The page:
A sure method of improving estates, by plantations of oak, elm, ash, beech, and other timber-trees, coppice-woods, &c. Wherein is demonstrated, the necessity and advantages thereof; their manner of raising, cultivating, felling, &c. in all kinds of soils, whereby estates may be greatly improv’d.

London: Printed for Francis Clay and Daniel Browne, 1728. 8vo. [x], xxii, 274 pp. FIRST EDITION. Illustrated with a folding engraved plate by Peter Toms showing lengths of a tree. Later half-morocco and marbled boards, new endpapers; small tear in title page repaired, otherwise a very nice, very clean copy. Item #17420

First edition, first issue with the irregularly-paginated Introduction. Langley’s book on trees documents the best methods and soils for growing nearly thirty different species while also addressing the shortage of timber in Britain at the time. Of particular interest is the appendix which discusses the measurement of timber and the ways in which a grower might be deceived by timber merchants.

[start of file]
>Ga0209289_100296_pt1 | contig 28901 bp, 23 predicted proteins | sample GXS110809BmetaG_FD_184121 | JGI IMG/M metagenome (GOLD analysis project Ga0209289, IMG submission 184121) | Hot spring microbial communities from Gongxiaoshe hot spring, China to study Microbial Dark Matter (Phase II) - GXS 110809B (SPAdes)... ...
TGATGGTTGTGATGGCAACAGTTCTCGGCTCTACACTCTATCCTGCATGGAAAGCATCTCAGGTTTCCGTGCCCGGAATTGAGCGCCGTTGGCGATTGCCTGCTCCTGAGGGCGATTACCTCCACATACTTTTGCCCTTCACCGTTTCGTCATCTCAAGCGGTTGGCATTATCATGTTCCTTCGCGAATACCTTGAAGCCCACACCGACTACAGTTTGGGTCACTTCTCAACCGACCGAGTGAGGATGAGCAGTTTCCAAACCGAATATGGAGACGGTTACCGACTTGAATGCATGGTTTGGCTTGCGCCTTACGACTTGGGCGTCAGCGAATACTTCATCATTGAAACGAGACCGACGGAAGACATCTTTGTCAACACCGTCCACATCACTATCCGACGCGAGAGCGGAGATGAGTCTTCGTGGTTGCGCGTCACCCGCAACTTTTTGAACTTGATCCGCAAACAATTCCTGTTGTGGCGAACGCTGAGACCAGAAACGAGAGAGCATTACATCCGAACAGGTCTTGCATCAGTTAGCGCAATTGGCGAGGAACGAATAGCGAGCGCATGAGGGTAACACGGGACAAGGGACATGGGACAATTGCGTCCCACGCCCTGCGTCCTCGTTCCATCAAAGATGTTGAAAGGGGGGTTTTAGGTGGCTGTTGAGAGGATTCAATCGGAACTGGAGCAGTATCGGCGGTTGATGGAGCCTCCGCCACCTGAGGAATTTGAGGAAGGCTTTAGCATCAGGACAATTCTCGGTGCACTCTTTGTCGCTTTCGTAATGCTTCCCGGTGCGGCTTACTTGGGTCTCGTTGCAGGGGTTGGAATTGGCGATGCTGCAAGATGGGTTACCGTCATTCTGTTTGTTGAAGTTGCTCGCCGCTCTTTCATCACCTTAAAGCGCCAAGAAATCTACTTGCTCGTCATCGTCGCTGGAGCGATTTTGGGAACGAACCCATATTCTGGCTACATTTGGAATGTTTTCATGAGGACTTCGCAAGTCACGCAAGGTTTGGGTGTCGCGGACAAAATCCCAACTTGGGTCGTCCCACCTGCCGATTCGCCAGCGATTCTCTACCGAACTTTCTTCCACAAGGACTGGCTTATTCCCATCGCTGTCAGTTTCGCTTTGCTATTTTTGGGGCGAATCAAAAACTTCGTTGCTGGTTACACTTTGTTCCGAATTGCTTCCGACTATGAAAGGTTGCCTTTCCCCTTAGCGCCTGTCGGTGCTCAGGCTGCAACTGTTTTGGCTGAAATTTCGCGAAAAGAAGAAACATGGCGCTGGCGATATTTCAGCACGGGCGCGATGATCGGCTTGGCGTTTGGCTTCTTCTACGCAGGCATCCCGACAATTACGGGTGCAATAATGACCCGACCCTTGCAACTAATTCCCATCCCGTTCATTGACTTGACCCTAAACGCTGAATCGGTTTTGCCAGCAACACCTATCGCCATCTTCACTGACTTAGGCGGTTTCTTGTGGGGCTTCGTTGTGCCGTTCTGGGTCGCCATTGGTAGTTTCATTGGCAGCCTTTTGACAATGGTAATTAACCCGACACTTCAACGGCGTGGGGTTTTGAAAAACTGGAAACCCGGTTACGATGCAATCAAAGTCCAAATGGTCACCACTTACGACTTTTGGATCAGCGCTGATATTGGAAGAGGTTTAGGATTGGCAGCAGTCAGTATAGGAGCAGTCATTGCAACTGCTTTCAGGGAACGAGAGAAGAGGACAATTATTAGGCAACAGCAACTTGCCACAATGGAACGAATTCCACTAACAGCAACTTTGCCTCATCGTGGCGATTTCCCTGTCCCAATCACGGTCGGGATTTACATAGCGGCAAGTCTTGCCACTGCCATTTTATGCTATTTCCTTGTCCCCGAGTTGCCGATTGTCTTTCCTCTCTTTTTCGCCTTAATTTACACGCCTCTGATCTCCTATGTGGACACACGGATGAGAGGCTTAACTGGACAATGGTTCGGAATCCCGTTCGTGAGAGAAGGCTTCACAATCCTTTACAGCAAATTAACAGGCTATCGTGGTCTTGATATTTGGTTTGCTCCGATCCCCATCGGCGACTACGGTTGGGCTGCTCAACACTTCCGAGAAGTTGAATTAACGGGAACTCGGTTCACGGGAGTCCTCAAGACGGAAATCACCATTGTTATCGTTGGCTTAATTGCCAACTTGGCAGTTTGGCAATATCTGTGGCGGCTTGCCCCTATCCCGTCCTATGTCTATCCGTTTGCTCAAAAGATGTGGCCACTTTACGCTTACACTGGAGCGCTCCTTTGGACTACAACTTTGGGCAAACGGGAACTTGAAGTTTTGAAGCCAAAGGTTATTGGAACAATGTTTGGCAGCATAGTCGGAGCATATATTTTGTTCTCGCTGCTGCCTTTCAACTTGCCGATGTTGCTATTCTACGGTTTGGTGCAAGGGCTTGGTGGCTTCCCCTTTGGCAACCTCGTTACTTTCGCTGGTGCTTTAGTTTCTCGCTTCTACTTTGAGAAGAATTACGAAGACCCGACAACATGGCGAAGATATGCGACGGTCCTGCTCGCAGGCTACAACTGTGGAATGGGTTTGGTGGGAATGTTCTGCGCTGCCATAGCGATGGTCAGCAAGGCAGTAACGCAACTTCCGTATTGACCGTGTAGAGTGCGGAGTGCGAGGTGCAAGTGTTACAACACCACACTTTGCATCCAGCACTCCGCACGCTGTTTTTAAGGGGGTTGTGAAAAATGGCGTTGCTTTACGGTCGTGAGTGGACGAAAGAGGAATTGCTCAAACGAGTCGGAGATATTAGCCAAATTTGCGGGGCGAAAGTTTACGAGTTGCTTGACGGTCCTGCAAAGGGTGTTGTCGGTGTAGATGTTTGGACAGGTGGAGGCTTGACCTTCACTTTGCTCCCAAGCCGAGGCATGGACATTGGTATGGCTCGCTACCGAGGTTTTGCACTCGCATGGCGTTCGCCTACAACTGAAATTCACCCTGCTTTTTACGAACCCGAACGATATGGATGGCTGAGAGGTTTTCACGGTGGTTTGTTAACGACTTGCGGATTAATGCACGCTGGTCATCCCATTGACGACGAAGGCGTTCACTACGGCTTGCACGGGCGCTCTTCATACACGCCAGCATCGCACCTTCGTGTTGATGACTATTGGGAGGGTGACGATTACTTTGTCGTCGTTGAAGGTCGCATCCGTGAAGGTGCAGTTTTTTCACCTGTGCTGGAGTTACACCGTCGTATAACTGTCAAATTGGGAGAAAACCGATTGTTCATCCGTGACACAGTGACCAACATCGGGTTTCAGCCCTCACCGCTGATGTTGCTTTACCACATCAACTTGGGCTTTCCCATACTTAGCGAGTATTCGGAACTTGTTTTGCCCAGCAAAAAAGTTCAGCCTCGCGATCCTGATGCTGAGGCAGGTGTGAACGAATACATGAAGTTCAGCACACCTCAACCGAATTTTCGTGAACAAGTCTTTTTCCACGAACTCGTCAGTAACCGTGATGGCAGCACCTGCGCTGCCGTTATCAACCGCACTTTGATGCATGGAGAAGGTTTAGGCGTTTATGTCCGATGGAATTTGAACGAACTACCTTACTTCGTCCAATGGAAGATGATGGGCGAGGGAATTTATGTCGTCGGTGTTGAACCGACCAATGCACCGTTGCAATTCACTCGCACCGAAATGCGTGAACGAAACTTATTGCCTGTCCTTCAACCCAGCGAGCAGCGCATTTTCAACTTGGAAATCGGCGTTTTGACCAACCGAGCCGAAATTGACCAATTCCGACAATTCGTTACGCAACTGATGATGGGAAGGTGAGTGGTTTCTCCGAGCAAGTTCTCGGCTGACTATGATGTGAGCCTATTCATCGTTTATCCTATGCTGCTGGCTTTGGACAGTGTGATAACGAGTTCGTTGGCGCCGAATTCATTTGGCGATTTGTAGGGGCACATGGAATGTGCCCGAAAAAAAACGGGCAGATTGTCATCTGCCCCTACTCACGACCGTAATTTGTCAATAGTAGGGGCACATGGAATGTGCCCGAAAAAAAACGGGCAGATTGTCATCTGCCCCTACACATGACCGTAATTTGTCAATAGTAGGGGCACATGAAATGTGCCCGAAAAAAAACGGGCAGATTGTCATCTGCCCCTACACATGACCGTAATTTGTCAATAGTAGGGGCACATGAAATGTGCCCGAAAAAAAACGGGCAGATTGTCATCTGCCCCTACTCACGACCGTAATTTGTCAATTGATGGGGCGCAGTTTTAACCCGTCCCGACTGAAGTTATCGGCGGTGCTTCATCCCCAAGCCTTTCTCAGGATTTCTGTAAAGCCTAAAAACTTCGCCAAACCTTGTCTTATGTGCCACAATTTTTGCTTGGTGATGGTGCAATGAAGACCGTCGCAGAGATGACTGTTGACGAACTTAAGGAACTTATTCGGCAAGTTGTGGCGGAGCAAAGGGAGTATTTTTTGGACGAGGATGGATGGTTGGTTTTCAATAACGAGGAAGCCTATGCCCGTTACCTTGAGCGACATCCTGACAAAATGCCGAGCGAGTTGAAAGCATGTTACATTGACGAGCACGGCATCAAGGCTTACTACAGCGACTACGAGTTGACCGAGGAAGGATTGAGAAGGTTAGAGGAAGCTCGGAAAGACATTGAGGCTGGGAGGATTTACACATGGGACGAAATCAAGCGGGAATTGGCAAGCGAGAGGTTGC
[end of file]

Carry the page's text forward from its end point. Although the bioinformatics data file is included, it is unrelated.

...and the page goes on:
Langley (1696-1751) is today remembered for his numerous published works, especially his architectural pattern books. He started as a gardener before moving into landscape design and then into architecture. He created the designs for a number of gothic-type structures with classical lines and proportions, which influenced designers and builders as far away as America (Mt. Vernon, for example, relied on Langley’s drawings for a good part of its design). Langley also ran his own academy of architectural drawing. He opposed too much formality in garden design and favored what he termed “regular irregularities” which essentially called for planting in what appeared a rural manner “as if they receiv’d their situation from nature itself'.” He further advocated views that were extensive as possible and encouraged meandering paths.

Price: $2,500.00

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